DRS in cricket…to use or not to use?
The inconsistent use of the Decision Review System (DRS) has put the International Cricket Council (ICC) in the firing line once again, strengthening the already popular notion that the governing body is helpless against the wishes of its most influential member board – India.
As the rest of the cricketing world went up in unison in a huge appeal, like a stern umpire, India once again shook its head and refused to budge on the use of technology in the game.
The Indian cricket board (BCCI) remains sceptical about DRS, basing their objection on the ball-tracking technology which is not fool-proof and vetoed its mandatory use.
BCCI convinced ICC to leave it to the participating boards in a bilateral cricket series, thus ensuring DRS, which allows teams to challenge umpires’ decisions, does not feature in any series involving India.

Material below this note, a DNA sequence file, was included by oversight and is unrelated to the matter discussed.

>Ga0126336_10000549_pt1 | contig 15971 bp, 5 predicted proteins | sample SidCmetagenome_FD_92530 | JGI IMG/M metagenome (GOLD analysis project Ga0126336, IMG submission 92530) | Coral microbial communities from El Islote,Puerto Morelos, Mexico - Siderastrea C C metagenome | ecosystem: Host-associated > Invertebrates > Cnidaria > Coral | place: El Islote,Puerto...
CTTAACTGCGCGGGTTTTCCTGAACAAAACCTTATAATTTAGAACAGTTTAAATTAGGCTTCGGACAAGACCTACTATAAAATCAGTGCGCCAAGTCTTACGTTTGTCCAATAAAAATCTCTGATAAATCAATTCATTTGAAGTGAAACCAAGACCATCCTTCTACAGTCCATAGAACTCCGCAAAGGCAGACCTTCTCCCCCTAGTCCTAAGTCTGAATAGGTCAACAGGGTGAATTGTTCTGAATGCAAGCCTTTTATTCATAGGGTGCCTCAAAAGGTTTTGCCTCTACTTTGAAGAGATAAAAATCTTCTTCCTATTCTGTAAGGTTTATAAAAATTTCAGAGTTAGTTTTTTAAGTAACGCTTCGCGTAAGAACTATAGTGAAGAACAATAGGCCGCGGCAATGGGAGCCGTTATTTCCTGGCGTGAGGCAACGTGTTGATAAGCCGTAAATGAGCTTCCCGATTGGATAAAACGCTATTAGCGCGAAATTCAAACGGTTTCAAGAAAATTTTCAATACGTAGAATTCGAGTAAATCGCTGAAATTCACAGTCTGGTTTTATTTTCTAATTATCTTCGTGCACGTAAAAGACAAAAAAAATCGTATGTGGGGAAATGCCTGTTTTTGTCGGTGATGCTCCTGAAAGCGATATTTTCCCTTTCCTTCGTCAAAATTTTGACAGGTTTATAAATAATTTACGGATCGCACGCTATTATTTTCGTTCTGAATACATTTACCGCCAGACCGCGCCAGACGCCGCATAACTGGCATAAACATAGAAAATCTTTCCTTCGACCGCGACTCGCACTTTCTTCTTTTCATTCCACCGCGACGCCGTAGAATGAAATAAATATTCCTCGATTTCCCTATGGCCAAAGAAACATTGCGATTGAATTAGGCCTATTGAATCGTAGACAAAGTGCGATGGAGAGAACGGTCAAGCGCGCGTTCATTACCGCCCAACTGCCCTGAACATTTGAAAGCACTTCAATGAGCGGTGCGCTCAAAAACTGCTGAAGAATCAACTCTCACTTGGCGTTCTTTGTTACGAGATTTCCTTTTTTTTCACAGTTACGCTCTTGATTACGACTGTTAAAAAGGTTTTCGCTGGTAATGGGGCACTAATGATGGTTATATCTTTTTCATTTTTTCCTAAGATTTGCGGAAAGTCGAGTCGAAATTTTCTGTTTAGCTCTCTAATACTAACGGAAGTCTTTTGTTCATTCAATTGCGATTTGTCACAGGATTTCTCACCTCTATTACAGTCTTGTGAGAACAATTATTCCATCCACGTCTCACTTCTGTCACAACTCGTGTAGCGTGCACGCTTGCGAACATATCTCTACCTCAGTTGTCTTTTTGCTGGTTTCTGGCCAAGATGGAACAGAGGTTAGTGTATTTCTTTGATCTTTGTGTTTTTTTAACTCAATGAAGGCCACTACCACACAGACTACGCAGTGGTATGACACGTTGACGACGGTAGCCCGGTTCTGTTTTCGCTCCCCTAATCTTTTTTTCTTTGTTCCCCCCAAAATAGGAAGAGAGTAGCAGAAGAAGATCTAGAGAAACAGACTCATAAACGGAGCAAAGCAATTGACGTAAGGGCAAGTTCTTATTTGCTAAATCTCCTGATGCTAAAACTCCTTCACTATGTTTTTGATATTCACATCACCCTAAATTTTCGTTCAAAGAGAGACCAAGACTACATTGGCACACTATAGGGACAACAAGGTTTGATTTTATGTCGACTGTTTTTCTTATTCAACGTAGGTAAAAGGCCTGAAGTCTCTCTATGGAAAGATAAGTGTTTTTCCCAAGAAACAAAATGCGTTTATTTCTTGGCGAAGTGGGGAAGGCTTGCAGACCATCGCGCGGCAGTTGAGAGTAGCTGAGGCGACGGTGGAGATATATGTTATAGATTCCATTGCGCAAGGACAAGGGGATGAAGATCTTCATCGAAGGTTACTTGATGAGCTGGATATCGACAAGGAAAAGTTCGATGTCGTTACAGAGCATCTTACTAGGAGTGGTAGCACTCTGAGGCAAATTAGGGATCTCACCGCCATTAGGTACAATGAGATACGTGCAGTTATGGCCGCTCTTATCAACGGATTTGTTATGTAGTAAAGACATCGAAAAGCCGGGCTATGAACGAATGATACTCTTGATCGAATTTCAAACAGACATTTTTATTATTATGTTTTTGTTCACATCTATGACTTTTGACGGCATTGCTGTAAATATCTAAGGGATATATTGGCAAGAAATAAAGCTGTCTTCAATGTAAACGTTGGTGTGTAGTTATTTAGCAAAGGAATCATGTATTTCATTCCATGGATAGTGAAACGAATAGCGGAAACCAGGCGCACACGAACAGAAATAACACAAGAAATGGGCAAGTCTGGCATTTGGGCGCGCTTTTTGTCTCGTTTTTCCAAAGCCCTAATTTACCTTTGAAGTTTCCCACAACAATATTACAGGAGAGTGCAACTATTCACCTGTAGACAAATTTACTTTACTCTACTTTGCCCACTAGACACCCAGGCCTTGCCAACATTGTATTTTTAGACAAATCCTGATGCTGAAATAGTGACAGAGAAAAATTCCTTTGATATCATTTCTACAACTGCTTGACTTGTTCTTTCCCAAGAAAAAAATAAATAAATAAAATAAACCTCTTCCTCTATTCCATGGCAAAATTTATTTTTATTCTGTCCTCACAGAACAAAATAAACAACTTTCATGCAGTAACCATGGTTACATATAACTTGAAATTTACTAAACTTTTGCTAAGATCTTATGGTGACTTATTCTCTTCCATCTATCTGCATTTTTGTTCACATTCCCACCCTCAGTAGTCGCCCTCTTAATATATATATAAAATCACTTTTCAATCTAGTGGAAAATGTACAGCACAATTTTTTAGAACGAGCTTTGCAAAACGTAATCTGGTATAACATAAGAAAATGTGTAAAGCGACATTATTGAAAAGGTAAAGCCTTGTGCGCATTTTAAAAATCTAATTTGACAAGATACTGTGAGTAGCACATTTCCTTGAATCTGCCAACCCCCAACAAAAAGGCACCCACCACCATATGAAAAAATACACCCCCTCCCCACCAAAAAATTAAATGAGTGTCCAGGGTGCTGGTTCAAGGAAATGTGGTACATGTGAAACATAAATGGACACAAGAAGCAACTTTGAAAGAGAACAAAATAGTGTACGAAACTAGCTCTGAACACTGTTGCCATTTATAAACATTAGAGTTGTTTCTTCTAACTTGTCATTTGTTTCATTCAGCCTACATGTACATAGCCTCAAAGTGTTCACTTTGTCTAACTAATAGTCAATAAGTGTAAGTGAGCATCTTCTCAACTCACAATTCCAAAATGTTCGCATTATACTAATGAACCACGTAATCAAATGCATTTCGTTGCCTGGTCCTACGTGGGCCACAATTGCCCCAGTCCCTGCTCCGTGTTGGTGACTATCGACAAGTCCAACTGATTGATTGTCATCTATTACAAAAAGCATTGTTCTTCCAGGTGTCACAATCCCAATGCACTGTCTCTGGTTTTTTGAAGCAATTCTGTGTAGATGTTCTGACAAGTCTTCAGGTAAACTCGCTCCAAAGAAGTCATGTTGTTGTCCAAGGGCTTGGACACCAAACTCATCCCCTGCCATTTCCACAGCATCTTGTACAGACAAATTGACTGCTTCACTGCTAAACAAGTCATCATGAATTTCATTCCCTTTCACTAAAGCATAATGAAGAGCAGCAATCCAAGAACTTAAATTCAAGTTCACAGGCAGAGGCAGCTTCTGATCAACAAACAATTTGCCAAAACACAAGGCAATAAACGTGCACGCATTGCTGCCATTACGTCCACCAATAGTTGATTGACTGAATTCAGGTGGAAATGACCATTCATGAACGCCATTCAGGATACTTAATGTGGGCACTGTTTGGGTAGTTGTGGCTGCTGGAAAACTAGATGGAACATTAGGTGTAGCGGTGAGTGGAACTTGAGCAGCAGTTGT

Initially there were concerns about the cost of the technology and whether smaller boards can afford it but BCCI insisted cricket does not require any technology which is not fool-proof.
ICC claimed DRS had improved correct decisions by more than seven percent in the World Cup but BCCI was not convinced.
The super-rich Indian board initially agreed to a modified DRS but the inconsistent Hot Spot technology during India’s shambolic England tour, where they lost the test top ranking in a 4-0 whitewash, saw them back to square one.
So while the ongoing test series between Australia and India does not feature the DRS, the same technology is in use in the test matches between South Africa and Sri Lanka.
On Monday, it was debutant Australian opener Ed Cowan who launched a fresh appeal to the ICC to bring consistency to the game in terms of the use of technology.
While South Africa captain Graeme Smith wants the ICC to ensure the mandatory use of DRS, according to his Australian counterpart Michael Clarke it should be used all over the world or else dumped altogether.
What would you do? Ensure it is used universally or scrap it?
Picture: India’s Mahendra Singh Dhoni (R) appeals for the caught behind wicket of Australia’s Ed Cowan (L) during the first day of the first cricket test match at the Melbourne Cricket Ground December 26, 2011. REUTERS/Tim Wimborne